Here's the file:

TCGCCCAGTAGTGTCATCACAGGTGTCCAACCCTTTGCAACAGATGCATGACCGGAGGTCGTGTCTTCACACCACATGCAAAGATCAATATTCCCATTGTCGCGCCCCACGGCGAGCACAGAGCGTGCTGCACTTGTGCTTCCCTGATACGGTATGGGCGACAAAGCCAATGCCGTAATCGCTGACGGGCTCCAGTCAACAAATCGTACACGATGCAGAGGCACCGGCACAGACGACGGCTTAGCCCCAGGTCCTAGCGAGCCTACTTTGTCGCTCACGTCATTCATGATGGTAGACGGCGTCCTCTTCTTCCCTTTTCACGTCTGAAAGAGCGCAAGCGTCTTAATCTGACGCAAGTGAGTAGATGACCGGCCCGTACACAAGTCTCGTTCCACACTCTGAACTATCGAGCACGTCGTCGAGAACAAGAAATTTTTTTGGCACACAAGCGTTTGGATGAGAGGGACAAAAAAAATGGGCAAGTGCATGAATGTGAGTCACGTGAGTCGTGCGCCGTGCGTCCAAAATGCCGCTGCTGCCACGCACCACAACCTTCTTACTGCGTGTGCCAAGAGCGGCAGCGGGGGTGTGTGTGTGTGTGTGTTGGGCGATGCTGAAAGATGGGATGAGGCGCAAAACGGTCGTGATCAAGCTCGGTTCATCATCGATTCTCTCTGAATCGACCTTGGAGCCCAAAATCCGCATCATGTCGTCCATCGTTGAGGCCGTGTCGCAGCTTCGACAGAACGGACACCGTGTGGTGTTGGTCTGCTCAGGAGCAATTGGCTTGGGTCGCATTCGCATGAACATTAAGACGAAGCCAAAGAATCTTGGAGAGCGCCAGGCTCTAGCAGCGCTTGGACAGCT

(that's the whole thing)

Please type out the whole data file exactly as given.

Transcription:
TCGCCCAGTAGTGTCATCACAGGTGTCCAACCCTTTGCAACAGATGCATGACCGGAGGTCGTGTCTTCACACCACATGCAAAGATCAATATTCCCATTGTCGCGCCCCACGGCGAGCACAGAGCGTGCTGCACTTGTGCTTCCCTGATACGGTATGGGCGACAAAGCCAATGCCGTAATCGCTGACGGGCTCCAGTCAACAAATCGTACACGATGCAGAGGCACCGGCACAGACGACGGCTTAGCCCCAGGTCCTAGCGAGCCTACTTTGTCGCTCACGTCATTCATGATGGTAGACGGCGTCCTCTTCTTCCCTTTTCACGTCTGAAAGAGCGCAAGCGTCTTAATCTGACGCAAGTGAGTAGATGACCGGCCCGTACACAAGTCTCGTTCCACACTCTGAACTATCGAGCACGTCGTCGAGAACAAGAAATTTTTTTGGCACACAAGCGTTTGGATGAGAGGGACAAAAAAAATGGGCAAGTGCATGAATGTGAGTCACGTGAGTCGTGCGCCGTGCGTCCAAAATGCCGCTGCTGCCACGCACCACAACCTTCTTACTGCGTGTGCCAAGAGCGGCAGCGGGGGTGTGTGTGTGTGTGTGTTGGGCGATGCTGAAAGATGGGATGAGGCGCAAAACGGTCGTGATCAAGCTCGGTTCATCATCGATTCTCTCTGAATCGACCTTGGAGCCCAAAATCCGCATCATGTCGTCCATCGTTGAGGCCGTGTCGCAGCTTCGACAGAACGGACACCGTGTGGTGTTGGTCTGCTCAGGAGCAATTGGCTTGGGTCGCATTCGCATGAACATTAAGACGAAGCCAAAGAATCTTGGAGAGCGCCAGGCTCTAGCAGCGCTTGGACAGCT